Another simple, distinguishing mark of the screenwriter is pie. We like it. Show me a pie, and I'll show you a writer shoveling it in. The great thing about pie is that it's a time waster and a table holder, all in one. Writers don't get together to eat, anyway. We get together to whine and moan; if a screenwriter had written the Bill of Rights, the right to complain would be the first one on the list. To that end, we need a place where we can occupy space for the maximum amount of time, for the minimum cash outlay. Go to the Palm and they expect you to order a $32 steak, eat it and get out. But go to Du-Par's at the Farmers Market, and you can hold down a window table for hours, on the strength of one coconut custard and a decaf.

But what, you may be asking, do we have to complain about? So far this life probably sounds pretty good: work sporadically, be paid inordinately well (when you do work) and drink for years thereafter from a magical spring called residuals. (Residuals arrive, unexpectedly and unpredictably, in any denomination — some checks are for $10, others are for a thousand times that — or so I hear.) Just to give you some idea of what's at stake, in 2003 the guild processed roughly $200 million in residuals payments. Which makes them way better than their closest equivalent — unemployment insurance — and a lot more dignified.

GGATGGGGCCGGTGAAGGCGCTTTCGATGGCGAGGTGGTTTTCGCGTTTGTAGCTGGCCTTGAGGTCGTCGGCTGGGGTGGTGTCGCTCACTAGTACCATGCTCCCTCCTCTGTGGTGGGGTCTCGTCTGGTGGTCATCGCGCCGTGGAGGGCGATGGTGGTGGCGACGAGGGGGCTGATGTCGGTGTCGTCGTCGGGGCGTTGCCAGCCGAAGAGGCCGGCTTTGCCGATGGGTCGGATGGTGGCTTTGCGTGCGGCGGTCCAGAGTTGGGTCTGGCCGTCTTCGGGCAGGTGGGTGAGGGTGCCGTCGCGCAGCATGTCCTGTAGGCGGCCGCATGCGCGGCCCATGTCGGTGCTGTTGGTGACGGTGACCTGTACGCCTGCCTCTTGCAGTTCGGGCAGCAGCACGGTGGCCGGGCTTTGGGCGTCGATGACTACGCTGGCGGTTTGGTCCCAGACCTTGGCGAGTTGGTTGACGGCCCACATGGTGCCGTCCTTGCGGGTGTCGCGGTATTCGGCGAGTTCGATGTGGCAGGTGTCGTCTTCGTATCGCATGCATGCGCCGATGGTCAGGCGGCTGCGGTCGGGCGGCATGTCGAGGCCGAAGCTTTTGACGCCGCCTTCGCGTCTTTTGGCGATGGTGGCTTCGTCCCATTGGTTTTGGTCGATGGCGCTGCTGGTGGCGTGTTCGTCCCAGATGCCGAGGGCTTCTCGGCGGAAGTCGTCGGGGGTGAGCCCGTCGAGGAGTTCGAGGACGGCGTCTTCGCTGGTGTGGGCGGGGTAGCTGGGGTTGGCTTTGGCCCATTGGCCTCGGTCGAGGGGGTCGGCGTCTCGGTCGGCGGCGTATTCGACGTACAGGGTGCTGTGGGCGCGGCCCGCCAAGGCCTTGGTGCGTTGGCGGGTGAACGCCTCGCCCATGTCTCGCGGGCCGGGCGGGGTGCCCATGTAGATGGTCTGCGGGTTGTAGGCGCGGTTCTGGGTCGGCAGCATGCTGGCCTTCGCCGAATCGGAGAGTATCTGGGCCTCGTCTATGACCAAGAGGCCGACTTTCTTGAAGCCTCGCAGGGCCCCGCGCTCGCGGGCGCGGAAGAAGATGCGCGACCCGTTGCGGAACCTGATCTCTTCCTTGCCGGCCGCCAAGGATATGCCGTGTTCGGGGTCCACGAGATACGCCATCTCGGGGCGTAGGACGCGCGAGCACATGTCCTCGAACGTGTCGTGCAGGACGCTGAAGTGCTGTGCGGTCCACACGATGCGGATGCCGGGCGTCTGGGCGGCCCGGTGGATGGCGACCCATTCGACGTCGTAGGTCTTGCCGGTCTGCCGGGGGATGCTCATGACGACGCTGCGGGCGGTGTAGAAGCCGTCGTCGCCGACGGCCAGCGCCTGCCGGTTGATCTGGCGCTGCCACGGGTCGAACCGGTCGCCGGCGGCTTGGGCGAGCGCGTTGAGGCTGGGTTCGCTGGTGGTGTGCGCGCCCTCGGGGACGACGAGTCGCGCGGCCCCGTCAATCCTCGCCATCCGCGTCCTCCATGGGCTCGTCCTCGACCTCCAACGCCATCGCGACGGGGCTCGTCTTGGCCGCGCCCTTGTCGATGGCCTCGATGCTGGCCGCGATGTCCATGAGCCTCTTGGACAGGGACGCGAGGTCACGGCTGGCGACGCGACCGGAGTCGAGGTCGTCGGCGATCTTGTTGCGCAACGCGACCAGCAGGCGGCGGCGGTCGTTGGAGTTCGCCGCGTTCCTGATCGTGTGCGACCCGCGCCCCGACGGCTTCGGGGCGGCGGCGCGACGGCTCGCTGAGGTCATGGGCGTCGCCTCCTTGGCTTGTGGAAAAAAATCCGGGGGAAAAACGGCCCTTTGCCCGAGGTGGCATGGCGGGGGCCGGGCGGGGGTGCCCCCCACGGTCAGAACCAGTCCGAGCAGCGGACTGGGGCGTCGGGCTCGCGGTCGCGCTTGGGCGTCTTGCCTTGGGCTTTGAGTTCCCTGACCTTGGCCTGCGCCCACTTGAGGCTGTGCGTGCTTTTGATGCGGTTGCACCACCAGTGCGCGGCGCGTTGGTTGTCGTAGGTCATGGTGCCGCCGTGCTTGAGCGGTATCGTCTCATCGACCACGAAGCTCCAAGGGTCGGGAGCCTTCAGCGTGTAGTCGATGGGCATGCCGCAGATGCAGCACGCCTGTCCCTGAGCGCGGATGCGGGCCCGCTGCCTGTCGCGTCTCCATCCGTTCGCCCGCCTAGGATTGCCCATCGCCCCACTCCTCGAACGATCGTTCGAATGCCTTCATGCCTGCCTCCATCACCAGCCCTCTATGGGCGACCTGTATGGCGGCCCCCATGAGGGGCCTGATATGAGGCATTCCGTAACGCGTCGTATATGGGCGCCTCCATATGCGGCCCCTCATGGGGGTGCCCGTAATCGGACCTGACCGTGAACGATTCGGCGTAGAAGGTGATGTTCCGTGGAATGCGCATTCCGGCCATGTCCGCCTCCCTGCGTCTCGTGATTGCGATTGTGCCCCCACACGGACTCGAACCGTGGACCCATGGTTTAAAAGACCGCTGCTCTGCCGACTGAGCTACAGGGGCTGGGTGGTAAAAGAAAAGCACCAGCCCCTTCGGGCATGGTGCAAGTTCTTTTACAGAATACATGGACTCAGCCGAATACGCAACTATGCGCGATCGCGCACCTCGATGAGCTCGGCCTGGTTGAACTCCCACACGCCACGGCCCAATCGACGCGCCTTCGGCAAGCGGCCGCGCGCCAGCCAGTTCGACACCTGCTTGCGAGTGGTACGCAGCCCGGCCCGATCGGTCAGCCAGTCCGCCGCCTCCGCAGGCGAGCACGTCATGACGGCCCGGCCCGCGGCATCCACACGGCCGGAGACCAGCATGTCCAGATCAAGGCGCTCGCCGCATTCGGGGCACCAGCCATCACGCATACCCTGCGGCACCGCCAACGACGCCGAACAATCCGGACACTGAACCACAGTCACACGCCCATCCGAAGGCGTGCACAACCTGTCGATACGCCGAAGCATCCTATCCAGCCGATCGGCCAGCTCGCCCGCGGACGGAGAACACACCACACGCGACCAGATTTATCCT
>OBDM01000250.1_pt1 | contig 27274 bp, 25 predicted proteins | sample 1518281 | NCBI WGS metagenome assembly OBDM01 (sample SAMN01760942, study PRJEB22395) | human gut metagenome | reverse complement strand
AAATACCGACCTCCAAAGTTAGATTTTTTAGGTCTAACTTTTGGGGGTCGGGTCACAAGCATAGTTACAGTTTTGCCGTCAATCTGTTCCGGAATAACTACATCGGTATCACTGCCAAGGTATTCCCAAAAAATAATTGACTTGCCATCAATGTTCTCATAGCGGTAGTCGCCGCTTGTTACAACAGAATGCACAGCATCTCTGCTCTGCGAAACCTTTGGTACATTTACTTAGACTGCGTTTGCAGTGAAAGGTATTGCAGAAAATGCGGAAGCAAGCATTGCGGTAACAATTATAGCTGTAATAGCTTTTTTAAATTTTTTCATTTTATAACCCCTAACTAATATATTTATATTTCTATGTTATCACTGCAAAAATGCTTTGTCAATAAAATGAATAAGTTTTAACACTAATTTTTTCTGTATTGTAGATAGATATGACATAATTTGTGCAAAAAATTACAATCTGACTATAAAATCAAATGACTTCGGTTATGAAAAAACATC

And dignity, especially at this awards-crazy time of the year, is never far from a screenwriter's mind. The Writers Guild Awards were last week, and the Oscars are coming up, so there's still a bumper crop of bitterness out there waiting to be harvested. When all of those around you are being nominated and celebrated, you just want to say, "Hold on one darn minute here! You want to know what I could have done if I'd (a) been asked, (b) was self-motivated or (c) had talent?" Speaking for myself, I wasn't up for anything, but that doesn't mean I don't feel robbed. The screenwriter's sense of personal injury is as finely tuned as a bat's radar.